data flow diagram

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data flow diagram

[′dad·ə ¦flō ‚dī·ə‚gram]
(computer science)
A chart that traces the movement of data in a computer system and shows how the data is to be processed, using circles to represent data. Also known as bubble chart; system flowchart.

Data Flow Diagram

(programming)
A graphical notation used to describe how data flows between processes in a system. Data flow diagrams are an important tool of most structured analysis techniques.

http://smartdraw.com/resources/centers/software/dfd.htm.

data flow diagram

A description of data and the manual and machine processing performed on the data as it moves and changes from one stage to the next. It also includes the locations where the data are placed in permanent storage (disk, tape, etc.).
References in periodicals archive ?
The first step in creating a flowchart is to build a basic structure by determining the people involved (if it's an organization chart) or the functions and steps to be represented (if it's a data-flow diagram).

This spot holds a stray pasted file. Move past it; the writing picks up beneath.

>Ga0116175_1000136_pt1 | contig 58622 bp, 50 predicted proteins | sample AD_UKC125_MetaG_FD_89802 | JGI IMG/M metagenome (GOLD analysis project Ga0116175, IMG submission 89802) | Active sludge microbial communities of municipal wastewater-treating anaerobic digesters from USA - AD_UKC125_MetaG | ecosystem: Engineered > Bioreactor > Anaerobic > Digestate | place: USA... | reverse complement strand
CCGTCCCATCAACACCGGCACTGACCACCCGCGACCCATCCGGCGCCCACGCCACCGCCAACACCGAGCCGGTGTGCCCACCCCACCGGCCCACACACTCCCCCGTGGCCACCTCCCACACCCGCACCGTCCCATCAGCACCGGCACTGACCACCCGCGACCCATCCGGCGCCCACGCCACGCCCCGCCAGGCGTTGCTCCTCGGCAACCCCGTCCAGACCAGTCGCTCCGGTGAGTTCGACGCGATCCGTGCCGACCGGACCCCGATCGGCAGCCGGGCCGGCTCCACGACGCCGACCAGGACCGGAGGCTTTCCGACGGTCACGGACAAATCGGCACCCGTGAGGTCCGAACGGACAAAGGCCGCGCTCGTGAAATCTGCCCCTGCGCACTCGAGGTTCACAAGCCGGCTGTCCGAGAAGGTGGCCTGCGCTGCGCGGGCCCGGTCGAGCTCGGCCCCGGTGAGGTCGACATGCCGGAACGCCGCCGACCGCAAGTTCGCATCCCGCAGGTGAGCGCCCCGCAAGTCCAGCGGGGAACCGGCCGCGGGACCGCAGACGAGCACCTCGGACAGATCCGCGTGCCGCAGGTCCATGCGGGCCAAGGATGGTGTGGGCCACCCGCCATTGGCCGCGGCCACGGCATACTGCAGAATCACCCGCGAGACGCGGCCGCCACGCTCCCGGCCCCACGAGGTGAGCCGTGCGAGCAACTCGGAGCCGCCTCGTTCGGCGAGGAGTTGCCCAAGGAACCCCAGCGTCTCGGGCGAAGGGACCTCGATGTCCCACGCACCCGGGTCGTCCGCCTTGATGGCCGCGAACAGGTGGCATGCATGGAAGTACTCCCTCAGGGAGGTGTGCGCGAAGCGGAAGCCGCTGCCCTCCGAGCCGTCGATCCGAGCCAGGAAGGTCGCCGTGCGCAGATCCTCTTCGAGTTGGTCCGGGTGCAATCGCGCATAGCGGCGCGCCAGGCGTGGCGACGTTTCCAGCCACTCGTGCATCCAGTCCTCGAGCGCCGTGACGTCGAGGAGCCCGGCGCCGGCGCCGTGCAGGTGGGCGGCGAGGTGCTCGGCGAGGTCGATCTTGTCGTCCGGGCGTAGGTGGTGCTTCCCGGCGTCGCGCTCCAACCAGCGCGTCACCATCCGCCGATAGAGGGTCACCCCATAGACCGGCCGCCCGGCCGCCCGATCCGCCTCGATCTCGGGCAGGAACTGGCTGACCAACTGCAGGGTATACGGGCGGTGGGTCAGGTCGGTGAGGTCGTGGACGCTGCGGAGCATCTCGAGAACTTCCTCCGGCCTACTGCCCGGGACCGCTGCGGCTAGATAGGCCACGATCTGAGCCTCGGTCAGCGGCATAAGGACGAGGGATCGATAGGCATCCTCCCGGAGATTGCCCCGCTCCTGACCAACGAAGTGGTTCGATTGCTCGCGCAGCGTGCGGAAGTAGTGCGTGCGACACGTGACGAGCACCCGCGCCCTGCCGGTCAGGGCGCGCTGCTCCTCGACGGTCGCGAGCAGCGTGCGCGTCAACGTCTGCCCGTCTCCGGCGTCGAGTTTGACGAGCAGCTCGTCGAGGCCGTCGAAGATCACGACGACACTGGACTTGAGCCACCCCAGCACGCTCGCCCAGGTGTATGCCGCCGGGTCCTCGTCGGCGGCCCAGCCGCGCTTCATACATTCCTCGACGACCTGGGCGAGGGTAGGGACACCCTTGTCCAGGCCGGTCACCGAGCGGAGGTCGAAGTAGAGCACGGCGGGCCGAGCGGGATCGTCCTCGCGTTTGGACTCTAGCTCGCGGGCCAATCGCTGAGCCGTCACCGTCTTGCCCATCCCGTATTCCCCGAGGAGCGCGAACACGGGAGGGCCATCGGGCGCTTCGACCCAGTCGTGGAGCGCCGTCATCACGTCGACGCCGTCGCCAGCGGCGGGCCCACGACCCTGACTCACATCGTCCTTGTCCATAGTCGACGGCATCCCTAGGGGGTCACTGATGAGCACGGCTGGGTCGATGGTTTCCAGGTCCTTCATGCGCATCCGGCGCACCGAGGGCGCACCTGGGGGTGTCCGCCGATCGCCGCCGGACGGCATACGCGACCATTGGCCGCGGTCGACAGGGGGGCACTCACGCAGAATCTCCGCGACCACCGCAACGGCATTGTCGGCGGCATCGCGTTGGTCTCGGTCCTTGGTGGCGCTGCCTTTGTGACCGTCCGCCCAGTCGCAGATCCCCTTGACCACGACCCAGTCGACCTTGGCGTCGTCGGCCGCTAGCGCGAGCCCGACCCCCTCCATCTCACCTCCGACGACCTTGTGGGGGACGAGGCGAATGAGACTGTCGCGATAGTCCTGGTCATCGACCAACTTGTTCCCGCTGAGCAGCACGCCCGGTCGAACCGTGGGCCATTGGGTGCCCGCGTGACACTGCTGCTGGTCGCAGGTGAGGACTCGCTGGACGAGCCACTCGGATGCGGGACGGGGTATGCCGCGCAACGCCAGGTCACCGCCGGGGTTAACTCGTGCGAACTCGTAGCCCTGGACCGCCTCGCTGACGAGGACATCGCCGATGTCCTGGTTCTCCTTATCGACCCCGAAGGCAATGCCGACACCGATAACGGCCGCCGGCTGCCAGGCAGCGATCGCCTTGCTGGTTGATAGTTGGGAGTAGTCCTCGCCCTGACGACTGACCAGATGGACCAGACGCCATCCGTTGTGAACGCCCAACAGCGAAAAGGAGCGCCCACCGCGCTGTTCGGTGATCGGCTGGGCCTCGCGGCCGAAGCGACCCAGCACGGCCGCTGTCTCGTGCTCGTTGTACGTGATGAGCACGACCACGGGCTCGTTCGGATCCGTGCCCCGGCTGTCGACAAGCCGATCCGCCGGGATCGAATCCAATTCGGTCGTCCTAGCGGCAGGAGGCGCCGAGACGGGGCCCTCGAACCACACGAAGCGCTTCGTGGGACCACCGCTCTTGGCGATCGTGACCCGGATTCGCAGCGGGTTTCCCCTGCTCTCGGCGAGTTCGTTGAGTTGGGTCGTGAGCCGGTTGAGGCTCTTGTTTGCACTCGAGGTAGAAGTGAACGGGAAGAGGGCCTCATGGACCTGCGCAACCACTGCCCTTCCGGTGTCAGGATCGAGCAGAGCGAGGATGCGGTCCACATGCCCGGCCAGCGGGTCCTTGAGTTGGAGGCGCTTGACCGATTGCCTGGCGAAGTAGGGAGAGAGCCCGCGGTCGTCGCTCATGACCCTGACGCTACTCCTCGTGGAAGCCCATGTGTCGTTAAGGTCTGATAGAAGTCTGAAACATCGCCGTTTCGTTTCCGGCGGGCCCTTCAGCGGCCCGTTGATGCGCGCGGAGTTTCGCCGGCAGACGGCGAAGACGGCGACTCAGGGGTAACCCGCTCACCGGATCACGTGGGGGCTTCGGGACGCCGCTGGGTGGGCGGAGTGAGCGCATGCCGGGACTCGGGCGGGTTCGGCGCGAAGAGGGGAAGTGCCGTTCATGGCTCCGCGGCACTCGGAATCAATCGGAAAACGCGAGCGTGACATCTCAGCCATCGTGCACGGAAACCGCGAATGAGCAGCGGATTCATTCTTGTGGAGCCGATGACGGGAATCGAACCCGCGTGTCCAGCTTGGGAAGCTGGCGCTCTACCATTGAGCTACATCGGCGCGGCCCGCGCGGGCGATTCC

* ALTHOUGH SUPERB COMPUTER flowchart software applications are on the market, it's possible to use the tools built into Excel to create professional-looking graphics to illustrate complex accounting systems, organization charts and data-flow diagrams.
Although you can buy superb flowchart software, it's possible to use the tools built into Excel to create professional-looking graphics to illustrate complex accounting systems, organization charts and data-flow diagrams. (For more on graphic software applications, see "Picture That," JofA, Feb.00, page 43.)
Question Graphic Answer How did the system Data-flow diagram showing come up with these inputs, processing, results?
Naturally, there can be multiple macro levels just as there are multiple levels in data-flow diagrams. And there may be macro levels organized according to different criteria (aggregation vs.
Other OOAD research, however, includes overly simplistic rules or rules based on mappings from data-flow diagrams to behavior in objects (e.g., (2) and (17)).
For example, traditional data-flow diagrams and other function-oriented representations can be used in a new context--representing an object's functionality rather than the system's functionality (11).

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